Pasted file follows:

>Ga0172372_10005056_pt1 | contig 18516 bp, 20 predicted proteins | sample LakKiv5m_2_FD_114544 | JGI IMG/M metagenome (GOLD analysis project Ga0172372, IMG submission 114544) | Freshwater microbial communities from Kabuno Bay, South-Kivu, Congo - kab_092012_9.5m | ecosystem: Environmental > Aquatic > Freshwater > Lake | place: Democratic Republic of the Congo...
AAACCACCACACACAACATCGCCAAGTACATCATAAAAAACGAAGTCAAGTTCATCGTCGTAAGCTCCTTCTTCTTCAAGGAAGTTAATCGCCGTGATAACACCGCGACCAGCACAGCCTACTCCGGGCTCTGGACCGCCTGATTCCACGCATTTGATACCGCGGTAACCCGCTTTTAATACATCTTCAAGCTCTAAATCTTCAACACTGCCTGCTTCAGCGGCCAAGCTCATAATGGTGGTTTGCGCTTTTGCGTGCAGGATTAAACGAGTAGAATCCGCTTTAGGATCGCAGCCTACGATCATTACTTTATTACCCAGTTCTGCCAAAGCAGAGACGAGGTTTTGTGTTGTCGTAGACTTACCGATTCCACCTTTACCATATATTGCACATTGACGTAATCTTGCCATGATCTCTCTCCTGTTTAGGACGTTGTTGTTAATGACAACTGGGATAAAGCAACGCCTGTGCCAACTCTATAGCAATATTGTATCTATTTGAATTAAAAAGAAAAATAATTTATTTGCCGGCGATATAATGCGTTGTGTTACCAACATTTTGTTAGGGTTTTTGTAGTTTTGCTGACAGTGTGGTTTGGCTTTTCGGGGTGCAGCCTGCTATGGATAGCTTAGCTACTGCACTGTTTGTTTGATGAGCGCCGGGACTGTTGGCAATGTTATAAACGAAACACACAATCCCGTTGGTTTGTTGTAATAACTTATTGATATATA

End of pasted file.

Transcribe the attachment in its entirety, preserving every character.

>Ga0172372_10005056_pt1 | contig 18516 bp, 20 predicted proteins | sample LakKiv5m_2_FD_114544 | JGI IMG/M metagenome (GOLD analysis project Ga0172372, IMG submission 114544) | Freshwater microbial communities from Kabuno Bay, South-Kivu, Congo - kab_092012_9.5m | ecosystem: Environmental > Aquatic > Freshwater > Lake | place: Democratic Republic of the Congo...
AAACCACCACACACAACATCGCCAAGTACATCATAAAAAACGAAGTCAAGTTCATCGTCGTAAGCTCCTTCTTCTTCAAGGAAGTTAATCGCCGTGATAACACCGCGACCAGCACAGCCTACTCCGGGCTCTGGACCGCCTGATTCCACGCATTTGATACCGCGGTAACCCGCTTTTAATACATCTTCAAGCTCTAAATCTTCAACACTGCCTGCTTCAGCGGCCAAGCTCATAATGGTGGTTTGCGCTTTTGCGTGCAGGATTAAACGAGTAGAATCCGCTTTAGGATCGCAGCCTACGATCATTACTTTATTACCCAGTTCTGCCAAAGCAGAGACGAGGTTTTGTGTTGTCGTAGACTTACCGATTCCACCTTTACCATATATTGCACATTGACGTAATCTTGCCATGATCTCTCTCCTGTTTAGGACGTTGTTGTTAATGACAACTGGGATAAAGCAACGCCTGTGCCAACTCTATAGCAATATTGTATCTATTTGAATTAAAAAGAAAAATAATTTATTTGCCGGCGATATAATGCGTTGTGTTACCAACATTTTGTTAGGGTTTTTGTAGTTTTGCTGACAGTGTGGTTTGGCTTTTCGGGGTGCAGCCTGCTATGGATAGCTTAGCTACTGCACTGTTTGTTTGATGAGCGCCGGGACTGTTGGCAATGTTATAAACGAAACACACAATCCCGTTGGTTTGTTGTAATAACTTATTGATATATA